Musings on the topic of audiovisual perception also provide the backdrop for The Party (1997), for which Bismuth likewise made use of another artist’s work – in this case, it was that of film director Blake Edwards. Bismuth hired a stenotypist to listen to the soundtrack of Edwards’s comedy The Party (1968) and describe the dialogs as well as the atmosphere and the plot without actually having seen the movie itself. The final outcome of this process is a double-projection that juxtaposes the video image and the text. The movie is shown without its sound on a monitor, with the text simultaneously projected as divergent subtitling that provides a form of abstract commentary. With this double act of translation – from film to sound and from sound to text – the artist generates a new scenario from the collision of different media. The three work series Certificate of Authenticity, Most Wanted Men, and illem, Robert Fu and Myself, on the other hand, parody both the cult of genius and the authorship-theme that is so often the object of heated discussion in the art world.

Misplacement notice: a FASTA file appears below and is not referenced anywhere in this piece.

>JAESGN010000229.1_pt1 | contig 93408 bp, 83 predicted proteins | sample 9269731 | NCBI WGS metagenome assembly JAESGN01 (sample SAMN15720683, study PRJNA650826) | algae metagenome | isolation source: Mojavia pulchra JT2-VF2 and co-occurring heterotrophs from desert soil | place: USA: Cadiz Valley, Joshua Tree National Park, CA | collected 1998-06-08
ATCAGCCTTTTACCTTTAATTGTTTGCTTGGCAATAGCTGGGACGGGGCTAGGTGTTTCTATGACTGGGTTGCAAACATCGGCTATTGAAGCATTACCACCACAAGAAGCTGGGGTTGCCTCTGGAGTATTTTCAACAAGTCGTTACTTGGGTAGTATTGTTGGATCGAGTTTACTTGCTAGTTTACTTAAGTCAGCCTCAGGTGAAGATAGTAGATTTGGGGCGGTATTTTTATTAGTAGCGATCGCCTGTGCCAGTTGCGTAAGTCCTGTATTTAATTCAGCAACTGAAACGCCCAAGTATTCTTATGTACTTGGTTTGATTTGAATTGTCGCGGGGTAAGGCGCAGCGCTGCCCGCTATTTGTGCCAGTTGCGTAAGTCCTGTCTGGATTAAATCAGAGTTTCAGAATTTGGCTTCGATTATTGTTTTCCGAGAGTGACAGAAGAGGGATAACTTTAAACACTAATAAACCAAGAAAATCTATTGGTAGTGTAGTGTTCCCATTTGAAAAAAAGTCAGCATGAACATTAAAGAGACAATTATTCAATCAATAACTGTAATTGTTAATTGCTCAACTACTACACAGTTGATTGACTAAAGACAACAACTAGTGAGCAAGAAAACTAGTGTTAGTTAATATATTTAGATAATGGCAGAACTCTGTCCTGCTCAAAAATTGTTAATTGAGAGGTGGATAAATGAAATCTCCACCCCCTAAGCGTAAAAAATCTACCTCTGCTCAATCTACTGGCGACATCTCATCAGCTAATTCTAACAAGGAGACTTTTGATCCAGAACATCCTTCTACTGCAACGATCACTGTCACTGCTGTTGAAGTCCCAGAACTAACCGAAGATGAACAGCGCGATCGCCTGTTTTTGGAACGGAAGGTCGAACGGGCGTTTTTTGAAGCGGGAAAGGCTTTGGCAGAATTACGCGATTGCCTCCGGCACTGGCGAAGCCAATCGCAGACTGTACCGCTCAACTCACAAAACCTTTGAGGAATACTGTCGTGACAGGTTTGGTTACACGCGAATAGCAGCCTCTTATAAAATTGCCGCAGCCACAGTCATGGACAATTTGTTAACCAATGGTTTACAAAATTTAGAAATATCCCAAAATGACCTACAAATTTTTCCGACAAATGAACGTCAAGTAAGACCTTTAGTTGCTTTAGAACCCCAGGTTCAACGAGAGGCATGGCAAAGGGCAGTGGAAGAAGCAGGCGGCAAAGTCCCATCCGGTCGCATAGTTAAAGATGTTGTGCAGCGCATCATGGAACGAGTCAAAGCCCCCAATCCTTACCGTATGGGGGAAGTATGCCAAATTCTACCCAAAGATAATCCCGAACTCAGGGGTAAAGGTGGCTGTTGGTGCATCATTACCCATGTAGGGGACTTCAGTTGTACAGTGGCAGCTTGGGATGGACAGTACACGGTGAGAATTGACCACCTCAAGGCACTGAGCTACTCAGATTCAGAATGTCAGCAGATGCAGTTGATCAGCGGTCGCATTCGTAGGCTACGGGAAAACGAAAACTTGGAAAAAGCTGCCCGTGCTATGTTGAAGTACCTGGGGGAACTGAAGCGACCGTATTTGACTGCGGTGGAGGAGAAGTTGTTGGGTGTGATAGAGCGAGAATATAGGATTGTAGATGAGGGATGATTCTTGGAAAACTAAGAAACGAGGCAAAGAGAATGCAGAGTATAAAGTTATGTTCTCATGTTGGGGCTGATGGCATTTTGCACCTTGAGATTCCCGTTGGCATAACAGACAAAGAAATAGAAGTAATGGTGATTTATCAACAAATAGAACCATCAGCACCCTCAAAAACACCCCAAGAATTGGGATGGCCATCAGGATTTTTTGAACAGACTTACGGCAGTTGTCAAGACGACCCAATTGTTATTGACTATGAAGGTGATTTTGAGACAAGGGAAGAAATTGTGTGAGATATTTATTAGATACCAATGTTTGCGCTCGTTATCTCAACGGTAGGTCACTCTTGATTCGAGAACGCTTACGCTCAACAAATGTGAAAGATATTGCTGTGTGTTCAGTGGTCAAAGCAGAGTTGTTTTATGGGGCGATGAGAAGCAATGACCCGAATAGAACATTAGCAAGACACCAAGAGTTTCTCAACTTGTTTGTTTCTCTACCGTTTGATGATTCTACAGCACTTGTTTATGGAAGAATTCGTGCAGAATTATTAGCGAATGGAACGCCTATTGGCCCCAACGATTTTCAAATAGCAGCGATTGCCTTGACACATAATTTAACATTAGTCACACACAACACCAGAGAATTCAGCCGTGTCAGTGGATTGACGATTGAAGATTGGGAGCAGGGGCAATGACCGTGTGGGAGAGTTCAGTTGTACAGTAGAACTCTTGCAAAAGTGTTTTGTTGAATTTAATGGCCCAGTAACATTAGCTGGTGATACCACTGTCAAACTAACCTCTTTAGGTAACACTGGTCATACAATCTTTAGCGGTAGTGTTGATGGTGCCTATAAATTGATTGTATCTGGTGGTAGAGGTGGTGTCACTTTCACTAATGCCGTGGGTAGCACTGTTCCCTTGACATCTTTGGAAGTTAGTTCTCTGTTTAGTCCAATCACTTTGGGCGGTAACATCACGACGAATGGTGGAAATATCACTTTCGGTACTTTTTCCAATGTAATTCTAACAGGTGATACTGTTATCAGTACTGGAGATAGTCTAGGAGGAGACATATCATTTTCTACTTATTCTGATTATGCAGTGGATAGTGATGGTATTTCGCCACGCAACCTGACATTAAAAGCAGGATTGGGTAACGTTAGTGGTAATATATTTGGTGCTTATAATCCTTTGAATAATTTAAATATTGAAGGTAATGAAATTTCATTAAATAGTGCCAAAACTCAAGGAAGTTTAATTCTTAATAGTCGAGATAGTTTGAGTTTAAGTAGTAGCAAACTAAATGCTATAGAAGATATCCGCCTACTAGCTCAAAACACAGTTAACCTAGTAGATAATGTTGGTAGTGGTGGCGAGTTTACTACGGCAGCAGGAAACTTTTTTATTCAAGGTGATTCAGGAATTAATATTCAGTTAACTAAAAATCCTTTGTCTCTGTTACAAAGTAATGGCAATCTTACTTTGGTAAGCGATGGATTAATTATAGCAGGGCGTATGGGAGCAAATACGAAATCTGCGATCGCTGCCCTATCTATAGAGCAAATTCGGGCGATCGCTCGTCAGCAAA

For the exhibition Bismuth has developed a new work titled Fried Chicken Flavored Polyethylene which consists in the creation of a new molecule of polymere presented in the form of plastic bids, which are produced by an extruding machine. In the exhibition space Bismuth showed the origin and the result of his experiment hiding the process. The plastic polymer was presented alongside the tools used to produce it (an extruding machine, artificial flavor, polyethylene). This work visualises the very process of transformation by fanning it out into its constituent parts.
Pierre Bismuth was currently working on his first feature film entitled Where is Rocky II?, which he planned to fund in part through crowdfunding. The trailer for the film, created in 2013, can be seen in the exhibition and the fundraising itself forms part of the artistic concept behind the film, which in turn is based on a work by Ed Ruscha.